problem. If the new team does not find something, obviously there will be lots of questions, and we are all aware of that,"
Mr. Annan replied.
In Qatar, that same morning, Pres. Bush addressed
the troops at Camp As Sayliyah. He said that Saddam Hussein "spent decades hiding tools of mass murder. He knew inspectors
were looking for them. We are on the lookout. Well reveal the truth."
The U.S. ambassador to the UN, John Negroponte,
told reporters, after Mr. Blixs talk, that he had "no doubt that we will be able to establish that there were weapons of mass
destruction in Iraq."
Mr. Negroponte said that Mr. Blixs report
demonstrates that unresolved issues from 1998 remain unresolved to this day.
"I would counsel patience," Ambassador Negroponte
said, in a statement of complete irony. It was the same request that Mr. Blix had asked forpatiencebefore pulling out of Iraq
at the hint of a coming U.S. invasion.
In Congress, the Senate Select Committee on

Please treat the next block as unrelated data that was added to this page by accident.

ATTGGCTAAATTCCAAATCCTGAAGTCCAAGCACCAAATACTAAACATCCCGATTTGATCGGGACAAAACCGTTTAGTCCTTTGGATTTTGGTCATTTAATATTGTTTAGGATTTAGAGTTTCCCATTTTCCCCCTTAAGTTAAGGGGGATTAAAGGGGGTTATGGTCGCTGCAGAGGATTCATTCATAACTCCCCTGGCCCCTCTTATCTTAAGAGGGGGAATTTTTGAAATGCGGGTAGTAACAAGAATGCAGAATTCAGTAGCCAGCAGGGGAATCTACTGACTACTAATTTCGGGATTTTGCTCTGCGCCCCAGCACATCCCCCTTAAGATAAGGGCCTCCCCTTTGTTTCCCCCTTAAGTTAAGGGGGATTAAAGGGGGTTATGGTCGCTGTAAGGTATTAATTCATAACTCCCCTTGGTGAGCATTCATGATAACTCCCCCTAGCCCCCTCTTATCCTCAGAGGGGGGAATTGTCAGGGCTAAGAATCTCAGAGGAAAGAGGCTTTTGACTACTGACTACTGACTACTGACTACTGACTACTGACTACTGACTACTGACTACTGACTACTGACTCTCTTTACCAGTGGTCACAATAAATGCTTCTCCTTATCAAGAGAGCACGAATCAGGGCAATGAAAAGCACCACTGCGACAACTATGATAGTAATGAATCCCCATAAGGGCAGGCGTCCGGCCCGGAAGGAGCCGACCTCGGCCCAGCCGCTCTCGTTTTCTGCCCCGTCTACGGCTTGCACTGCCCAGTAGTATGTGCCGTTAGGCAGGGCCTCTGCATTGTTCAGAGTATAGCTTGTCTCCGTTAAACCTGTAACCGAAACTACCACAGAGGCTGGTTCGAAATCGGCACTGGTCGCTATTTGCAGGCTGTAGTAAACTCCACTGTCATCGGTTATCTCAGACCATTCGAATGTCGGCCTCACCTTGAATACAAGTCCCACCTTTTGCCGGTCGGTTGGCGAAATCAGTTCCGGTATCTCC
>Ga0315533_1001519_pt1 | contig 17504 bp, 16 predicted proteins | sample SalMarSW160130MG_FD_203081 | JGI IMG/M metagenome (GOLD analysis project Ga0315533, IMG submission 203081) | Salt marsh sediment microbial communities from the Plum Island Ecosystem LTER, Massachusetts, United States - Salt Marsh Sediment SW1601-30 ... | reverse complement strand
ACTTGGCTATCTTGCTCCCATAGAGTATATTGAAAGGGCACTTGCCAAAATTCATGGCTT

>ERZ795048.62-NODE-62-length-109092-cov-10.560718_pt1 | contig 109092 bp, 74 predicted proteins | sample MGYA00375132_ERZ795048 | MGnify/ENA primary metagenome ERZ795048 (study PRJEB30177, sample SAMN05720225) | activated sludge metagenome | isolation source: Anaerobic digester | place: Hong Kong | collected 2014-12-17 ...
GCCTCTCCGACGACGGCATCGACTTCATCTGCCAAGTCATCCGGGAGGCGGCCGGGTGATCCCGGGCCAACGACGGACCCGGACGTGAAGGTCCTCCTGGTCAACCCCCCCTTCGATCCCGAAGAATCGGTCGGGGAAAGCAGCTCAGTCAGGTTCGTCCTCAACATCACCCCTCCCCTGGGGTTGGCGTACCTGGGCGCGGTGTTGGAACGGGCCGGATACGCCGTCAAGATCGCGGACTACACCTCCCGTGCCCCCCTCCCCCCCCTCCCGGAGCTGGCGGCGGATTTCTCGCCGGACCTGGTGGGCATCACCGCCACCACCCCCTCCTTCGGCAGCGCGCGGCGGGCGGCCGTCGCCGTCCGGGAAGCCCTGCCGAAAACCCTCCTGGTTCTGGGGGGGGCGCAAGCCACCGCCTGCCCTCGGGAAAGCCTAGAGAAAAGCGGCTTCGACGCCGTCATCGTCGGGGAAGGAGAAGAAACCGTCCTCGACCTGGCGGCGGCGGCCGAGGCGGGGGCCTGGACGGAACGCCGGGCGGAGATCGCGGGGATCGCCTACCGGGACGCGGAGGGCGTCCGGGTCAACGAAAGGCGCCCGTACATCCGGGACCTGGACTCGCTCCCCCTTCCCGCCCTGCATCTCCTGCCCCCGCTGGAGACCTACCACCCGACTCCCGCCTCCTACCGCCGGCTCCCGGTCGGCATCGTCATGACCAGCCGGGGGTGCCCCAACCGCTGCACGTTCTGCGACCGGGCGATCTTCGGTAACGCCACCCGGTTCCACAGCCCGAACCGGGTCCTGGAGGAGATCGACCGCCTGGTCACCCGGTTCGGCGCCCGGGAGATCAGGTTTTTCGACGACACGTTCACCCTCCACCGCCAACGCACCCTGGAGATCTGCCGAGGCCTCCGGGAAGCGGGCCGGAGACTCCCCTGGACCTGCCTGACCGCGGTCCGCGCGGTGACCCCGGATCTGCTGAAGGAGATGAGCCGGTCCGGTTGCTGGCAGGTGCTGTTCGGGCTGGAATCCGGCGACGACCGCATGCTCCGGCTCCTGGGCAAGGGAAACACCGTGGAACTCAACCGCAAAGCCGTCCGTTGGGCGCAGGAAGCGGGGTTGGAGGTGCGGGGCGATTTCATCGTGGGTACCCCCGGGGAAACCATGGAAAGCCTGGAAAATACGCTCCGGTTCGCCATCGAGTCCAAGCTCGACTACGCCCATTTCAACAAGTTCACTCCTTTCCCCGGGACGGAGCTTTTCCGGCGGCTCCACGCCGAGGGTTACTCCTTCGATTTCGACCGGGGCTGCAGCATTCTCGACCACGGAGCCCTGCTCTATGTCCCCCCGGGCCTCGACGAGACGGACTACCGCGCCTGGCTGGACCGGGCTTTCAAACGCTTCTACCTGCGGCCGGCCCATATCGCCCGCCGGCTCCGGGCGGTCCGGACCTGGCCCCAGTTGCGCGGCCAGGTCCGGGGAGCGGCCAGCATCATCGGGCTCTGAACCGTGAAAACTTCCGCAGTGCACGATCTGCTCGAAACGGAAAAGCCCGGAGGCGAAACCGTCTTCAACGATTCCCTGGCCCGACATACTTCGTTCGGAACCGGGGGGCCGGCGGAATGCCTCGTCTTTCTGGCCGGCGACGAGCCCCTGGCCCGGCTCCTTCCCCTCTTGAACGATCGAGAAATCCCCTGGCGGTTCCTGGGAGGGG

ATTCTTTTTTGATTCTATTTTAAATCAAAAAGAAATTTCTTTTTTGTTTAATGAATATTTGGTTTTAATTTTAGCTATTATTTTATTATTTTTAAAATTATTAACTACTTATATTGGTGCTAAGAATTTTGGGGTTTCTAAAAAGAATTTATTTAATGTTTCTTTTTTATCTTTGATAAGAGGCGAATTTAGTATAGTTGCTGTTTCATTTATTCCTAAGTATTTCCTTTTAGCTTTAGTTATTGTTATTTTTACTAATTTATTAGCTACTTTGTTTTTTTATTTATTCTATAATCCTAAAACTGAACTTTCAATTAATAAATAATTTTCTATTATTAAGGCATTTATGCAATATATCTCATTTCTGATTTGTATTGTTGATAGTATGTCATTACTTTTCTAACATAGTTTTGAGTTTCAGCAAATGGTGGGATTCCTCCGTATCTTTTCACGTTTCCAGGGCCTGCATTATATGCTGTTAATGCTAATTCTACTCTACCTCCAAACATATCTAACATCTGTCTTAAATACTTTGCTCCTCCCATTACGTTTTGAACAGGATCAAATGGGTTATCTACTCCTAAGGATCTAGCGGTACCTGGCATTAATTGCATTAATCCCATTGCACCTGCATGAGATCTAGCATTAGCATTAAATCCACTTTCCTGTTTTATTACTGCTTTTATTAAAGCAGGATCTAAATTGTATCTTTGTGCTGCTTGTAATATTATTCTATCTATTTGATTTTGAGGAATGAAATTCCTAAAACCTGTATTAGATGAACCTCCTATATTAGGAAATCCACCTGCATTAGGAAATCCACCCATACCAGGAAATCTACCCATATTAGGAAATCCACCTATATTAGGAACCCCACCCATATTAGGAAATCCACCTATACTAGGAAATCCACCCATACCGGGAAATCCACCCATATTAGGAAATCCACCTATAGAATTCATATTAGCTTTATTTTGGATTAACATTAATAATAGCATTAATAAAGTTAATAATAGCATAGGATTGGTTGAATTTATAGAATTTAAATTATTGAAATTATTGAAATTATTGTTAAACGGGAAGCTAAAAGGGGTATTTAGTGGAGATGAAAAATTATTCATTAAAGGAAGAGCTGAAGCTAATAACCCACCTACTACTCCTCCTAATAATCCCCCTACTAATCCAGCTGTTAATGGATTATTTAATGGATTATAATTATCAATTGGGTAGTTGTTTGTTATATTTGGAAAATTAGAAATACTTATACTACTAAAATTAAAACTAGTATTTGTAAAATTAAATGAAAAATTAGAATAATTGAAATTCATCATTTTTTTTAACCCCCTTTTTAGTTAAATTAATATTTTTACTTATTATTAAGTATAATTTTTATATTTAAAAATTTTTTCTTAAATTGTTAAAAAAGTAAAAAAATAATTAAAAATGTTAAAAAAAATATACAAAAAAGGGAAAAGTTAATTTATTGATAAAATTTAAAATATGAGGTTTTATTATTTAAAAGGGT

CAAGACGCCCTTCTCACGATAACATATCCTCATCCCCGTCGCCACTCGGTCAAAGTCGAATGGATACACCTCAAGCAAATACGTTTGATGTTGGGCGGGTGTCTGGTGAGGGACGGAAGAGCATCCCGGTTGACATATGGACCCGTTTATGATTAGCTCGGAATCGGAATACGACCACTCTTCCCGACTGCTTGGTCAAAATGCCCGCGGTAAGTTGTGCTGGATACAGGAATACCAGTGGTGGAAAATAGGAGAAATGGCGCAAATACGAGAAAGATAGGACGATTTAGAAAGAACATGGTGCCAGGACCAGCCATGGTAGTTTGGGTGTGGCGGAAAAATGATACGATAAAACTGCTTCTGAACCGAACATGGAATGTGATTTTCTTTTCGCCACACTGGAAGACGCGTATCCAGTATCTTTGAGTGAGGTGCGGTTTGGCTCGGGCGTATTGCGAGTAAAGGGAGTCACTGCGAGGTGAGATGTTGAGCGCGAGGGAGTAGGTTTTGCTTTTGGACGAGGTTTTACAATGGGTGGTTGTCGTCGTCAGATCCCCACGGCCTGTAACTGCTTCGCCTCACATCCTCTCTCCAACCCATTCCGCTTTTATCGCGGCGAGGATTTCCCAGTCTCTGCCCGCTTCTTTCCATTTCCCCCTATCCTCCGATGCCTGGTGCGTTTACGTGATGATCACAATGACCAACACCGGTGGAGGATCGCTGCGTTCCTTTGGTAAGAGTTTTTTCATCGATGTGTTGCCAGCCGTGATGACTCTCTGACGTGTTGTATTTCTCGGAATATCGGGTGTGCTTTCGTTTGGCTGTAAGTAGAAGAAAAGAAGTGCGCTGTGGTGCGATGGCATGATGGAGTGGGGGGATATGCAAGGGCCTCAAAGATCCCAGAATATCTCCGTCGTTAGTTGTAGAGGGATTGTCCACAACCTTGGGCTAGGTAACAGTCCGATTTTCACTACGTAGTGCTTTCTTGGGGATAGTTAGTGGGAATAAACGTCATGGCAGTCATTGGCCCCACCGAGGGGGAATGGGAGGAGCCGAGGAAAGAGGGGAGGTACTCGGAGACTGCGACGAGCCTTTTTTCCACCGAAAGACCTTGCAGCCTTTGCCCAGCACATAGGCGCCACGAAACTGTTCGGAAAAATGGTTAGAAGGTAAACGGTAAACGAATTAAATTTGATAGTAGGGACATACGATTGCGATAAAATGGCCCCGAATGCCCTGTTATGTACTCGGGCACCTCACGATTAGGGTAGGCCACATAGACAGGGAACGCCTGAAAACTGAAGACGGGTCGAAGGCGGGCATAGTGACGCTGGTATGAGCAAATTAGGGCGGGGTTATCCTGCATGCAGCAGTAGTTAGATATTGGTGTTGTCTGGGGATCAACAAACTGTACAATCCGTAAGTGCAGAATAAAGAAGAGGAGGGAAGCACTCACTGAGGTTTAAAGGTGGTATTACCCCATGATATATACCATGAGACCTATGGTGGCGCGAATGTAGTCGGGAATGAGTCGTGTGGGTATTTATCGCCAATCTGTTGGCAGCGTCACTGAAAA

Intelligence and the Senate Armed Services Committee have announced plans to conduct a joint inquiry into whether evidence
was manufactured to justify attacking Iraq, while the House Permanent Select Committee on Intelligence plans its own examination.
The CIA said it has called in former agency
analysts to study ongoing investigations of the information the CIA gave the departments of Defense and State.
British Prime Minister Tony Blair also is
coming under relentless criticism for his support of the war in light of the evidence. The British and Danish parliaments
also have launched investigations into whether evidence used to support the war was skewed.
Supporters of Mr. Blair, however, say it is
premature to call for inquiries over weapons of mass destruction.
"The conspiratorial notion that Mr. Blair
and others actively invented or warped official intelligence to make the case for war is more presumed than proven," a recent
editorial in the Times of London said. The editorial asked for a period of common sense, until the coalition inspectors complete
a comprehensive search.
Some supporters of Pres. Bush have suggested
that the Bush administration is under no obligation to prove that Iraq was stockpiling weapons of mass destruction.
"We dont have the burden of finding weapons
of mass destruction nownot because hindsight vindicates our action as a humane liberator of the Iraqi peoplebut because we
never had the burden in the first place," argued columnist David Lambaugh, a Missouri attorney and an analyst for the conservative
think tank, The Heritage Foundation.